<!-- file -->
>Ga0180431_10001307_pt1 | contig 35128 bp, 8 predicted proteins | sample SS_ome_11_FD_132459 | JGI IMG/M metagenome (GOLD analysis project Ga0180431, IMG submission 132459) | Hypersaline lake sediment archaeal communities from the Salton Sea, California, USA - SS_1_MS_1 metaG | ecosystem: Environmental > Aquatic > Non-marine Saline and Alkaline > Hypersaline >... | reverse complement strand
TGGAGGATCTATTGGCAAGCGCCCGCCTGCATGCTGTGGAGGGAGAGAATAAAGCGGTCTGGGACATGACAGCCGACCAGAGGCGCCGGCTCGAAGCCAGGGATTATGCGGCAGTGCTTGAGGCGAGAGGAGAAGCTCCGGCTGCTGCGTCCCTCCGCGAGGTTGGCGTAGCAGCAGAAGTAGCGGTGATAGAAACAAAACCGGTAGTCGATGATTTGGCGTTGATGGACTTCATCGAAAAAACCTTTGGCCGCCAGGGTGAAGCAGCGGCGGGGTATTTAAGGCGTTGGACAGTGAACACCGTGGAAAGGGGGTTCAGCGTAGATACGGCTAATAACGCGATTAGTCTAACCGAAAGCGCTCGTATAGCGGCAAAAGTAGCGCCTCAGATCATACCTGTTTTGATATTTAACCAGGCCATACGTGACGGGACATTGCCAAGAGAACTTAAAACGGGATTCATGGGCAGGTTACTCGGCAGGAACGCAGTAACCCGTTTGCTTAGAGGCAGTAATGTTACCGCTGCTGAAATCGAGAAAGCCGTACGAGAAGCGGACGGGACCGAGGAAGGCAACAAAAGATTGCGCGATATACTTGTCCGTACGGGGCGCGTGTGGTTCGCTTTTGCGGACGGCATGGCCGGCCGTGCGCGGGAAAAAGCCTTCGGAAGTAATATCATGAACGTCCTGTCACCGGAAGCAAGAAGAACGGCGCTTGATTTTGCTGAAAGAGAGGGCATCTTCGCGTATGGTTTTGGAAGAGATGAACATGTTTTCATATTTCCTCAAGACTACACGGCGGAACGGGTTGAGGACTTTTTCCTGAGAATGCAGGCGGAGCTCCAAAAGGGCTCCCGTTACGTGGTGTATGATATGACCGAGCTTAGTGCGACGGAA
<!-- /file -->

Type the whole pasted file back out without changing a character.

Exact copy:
>Ga0180431_10001307_pt1 | contig 35128 bp, 8 predicted proteins | sample SS_ome_11_FD_132459 | JGI IMG/M metagenome (GOLD analysis project Ga0180431, IMG submission 132459) | Hypersaline lake sediment archaeal communities from the Salton Sea, California, USA - SS_1_MS_1 metaG | ecosystem: Environmental > Aquatic > Non-marine Saline and Alkaline > Hypersaline >... | reverse complement strand
TGGAGGATCTATTGGCAAGCGCCCGCCTGCATGCTGTGGAGGGAGAGAATAAAGCGGTCTGGGACATGACAGCCGACCAGAGGCGCCGGCTCGAAGCCAGGGATTATGCGGCAGTGCTTGAGGCGAGAGGAGAAGCTCCGGCTGCTGCGTCCCTCCGCGAGGTTGGCGTAGCAGCAGAAGTAGCGGTGATAGAAACAAAACCGGTAGTCGATGATTTGGCGTTGATGGACTTCATCGAAAAAACCTTTGGCCGCCAGGGTGAAGCAGCGGCGGGGTATTTAAGGCGTTGGACAGTGAACACCGTGGAAAGGGGGTTCAGCGTAGATACGGCTAATAACGCGATTAGTCTAACCGAAAGCGCTCGTATAGCGGCAAAAGTAGCGCCTCAGATCATACCTGTTTTGATATTTAACCAGGCCATACGTGACGGGACATTGCCAAGAGAACTTAAAACGGGATTCATGGGCAGGTTACTCGGCAGGAACGCAGTAACCCGTTTGCTTAGAGGCAGTAATGTTACCGCTGCTGAAATCGAGAAAGCCGTACGAGAAGCGGACGGGACCGAGGAAGGCAACAAAAGATTGCGCGATATACTTGTCCGTACGGGGCGCGTGTGGTTCGCTTTTGCGGACGGCATGGCCGGCCGTGCGCGGGAAAAAGCCTTCGGAAGTAATATCATGAACGTCCTGTCACCGGAAGCAAGAAGAACGGCGCTTGATTTTGCTGAAAGAGAGGGCATCTTCGCGTATGGTTTTGGAAGAGATGAACATGTTTTCATATTTCCTCAAGACTACACGGCGGAACGGGTTGAGGACTTTTTCCTGAGAATGCAGGCGGAGCTCCAAAAGGGCTCCCGTTACGTGGTGTATGATATGACCGAGCTTAGTGCGACGGAA